Given its immense size and diversity, the general level of safety in India varies. Expats are most likely to come across issues related to petty crime, road safety and sanitation.
There are ongoing issues related to sectarian violence and terrorism, but foreigners are not often directly affected – although there have been occasions when areas known to be frequented by Westerners have been targeted.
Crime in India
Petty crime is rampant in India, and foreigners will more likely be exposed to this than violent crime. Expats tend to stick out in a crowd and are often easy targets for pickpocketing, overcharging and small-scale scams.
There have also been reports of foreigners being robbed or assaulted while riding in taxis or rickshaws. It’s best to take prepaid taxis and avoid taxis that are already carrying passengers.
Unfortunately, women should be particularly cautious about travelling alone (especially at night) and dress modestly to avoid unwanted attention. Sexual assaults on foreign women have been reported across the country, including Goa, Delhi and Rajasthan. Crimes of a sexual nature could happen anywhere, and we recommend expats contact the authorities in the event of this, including the police and their home country's embassy in India.
Begging is common on the streets of Indian towns and cities. Expats wanting to make a difference should rather contribute to a reputable charity.
Terrorism in India
The threat of terrorism in India remains a concern, especially in major cities such as Delhi and Mumbai – terrorists have especially targeted areas that are popular with foreigners before. Security has been stepped up in major cities as a result.
Certain parts of India are frequently plagued with sectarian violence that has little to do with foreigners. The northern regions of Jammu and Kashmir and Ladakh are the most notable examples. Violence is unpredictable, but there is a risk of bombings, shootings and kidnappings.
There are other areas that major foreign offices advise against travelling to, including the border with Pakistan and the state of Manipur. We recommend that expats check with their embassies regarding which areas to avoid in India.
It's important to be vigilant around the time of public holidays and days of religious significance. By keeping up to date with the news and following government travel warnings, expats should be able to avoid any problems.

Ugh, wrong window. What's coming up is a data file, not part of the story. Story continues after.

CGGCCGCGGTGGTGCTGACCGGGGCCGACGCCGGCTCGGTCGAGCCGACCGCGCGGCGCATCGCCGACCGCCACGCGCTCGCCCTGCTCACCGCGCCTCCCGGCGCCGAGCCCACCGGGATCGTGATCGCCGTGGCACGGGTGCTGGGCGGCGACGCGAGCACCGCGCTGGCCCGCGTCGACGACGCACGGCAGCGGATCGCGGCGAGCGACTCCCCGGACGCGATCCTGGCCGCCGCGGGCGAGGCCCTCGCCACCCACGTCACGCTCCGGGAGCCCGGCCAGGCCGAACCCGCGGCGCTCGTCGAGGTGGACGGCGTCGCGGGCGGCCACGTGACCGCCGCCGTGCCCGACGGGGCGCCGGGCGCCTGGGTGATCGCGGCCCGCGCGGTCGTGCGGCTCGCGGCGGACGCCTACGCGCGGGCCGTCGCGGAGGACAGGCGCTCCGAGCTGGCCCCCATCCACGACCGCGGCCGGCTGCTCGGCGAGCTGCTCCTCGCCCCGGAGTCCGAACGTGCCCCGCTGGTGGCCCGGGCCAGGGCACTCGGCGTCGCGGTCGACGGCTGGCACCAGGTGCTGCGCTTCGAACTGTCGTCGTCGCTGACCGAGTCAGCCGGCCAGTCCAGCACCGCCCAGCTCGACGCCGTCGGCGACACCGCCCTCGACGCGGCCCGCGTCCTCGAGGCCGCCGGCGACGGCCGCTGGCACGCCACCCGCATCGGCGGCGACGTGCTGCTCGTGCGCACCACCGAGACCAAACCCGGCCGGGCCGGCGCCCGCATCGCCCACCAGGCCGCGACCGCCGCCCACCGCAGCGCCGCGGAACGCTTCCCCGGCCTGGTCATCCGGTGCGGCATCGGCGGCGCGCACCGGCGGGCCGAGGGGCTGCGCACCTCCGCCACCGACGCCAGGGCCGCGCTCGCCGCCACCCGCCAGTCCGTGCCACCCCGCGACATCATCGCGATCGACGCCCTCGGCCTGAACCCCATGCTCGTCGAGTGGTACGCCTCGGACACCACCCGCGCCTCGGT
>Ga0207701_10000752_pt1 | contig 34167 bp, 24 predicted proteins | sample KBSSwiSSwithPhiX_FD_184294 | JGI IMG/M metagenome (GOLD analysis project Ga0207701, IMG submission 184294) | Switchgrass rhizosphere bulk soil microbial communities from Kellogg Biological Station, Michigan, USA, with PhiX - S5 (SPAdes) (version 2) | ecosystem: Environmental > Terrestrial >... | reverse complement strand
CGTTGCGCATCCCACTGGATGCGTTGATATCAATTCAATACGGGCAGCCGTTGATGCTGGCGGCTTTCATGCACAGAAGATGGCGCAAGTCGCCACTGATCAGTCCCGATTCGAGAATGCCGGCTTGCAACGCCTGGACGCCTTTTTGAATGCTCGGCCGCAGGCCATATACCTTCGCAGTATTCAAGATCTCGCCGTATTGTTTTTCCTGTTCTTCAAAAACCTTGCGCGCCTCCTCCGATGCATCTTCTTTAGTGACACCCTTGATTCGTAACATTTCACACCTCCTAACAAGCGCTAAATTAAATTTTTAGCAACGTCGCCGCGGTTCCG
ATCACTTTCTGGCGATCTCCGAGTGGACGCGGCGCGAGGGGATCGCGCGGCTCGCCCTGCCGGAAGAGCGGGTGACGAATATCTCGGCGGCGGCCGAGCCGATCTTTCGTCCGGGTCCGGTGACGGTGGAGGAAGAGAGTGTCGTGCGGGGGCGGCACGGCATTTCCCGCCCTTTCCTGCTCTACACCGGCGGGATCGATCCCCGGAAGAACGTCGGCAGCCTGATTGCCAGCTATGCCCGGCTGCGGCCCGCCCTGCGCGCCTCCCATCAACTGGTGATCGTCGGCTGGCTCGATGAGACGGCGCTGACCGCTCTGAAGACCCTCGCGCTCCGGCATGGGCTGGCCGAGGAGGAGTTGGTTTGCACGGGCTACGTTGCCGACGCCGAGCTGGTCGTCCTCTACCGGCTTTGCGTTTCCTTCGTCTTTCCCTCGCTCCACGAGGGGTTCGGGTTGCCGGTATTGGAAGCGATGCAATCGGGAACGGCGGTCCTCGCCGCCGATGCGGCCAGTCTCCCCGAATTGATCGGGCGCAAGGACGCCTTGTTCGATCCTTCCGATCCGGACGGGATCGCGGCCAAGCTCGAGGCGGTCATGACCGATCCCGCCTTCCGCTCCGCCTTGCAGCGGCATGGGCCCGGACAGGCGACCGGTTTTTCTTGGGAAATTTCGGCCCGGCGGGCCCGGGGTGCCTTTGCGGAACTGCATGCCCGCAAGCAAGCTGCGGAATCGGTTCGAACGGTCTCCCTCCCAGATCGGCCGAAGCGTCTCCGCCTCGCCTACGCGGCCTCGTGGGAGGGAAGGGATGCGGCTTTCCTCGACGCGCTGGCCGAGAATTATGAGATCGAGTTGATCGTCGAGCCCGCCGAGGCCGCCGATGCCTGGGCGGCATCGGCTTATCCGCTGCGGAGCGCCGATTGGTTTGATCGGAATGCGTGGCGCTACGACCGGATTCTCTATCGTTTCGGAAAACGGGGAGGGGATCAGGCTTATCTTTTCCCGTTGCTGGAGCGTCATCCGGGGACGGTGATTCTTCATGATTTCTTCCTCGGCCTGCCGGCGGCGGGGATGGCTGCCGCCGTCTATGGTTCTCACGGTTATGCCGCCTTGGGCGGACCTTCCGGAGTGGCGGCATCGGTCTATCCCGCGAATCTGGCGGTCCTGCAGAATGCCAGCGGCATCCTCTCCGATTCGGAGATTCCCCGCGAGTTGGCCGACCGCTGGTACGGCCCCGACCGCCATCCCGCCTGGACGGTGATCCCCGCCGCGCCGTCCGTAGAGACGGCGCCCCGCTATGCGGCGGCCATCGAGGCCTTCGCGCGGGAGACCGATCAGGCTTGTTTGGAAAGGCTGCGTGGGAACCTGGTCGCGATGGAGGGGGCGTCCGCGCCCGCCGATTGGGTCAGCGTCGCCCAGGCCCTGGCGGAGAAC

Protests in India
Protests related to political and socio-economic issues are common in India and often affect service delivery and transport. Large gatherings are especially common in India's northeastern regions. Violence at such gatherings is not uncommon. Indian security forces are quite used to dealing with these situations and are swift to react, but this does not guarantee one's safety during a protest.
We advise expats to steer clear of all protest action and abide by any state and national regulations imposed.
Transport safety in India
Road safety is a major concern in India. Reckless taxi and motorcycle drivers account for many accidents, while bus and train accidents are also fairly common. Pickpockets also target passengers on public transport, so expats should keep a close eye on their belongings.
Sea travel also poses safety concerns, given that tourist boats in India often fail to carry life-saving equipment such as lifejackets. It's best to check the safety regulations provided by tour operators and travel companies.
Food safety in India
Poor hygiene standards and disease are also concerns for expats in India. A common affliction for newly arrived expats and travellers is something called 'Delhi belly', relating to stomach problems resulting from food-borne parasites. To avoid digestive issues, expats should be cautious about consuming food from roadside vendors and avoid drinking tap water, especially in smaller towns and rural areas.
►To learn more about the country's medical care, including emergency services, see Healthcare in India
"Avoid areas like Kashmir, due to continued violence in the area. Travel with people you know, stay at places you choose or at places recommended by people you can trust. I find, that I feel safer in India than the USA. At least I know that almost no one carries a gun here," says Gabriel, an Australian expat in India. Check out the rest of our interview with him.
Are you an expat living in India?
Expat Arrivals is looking for locals to contribute to this guide, and answer forum questions from others planning their move to India. Please contact us if you'd like to contribute.
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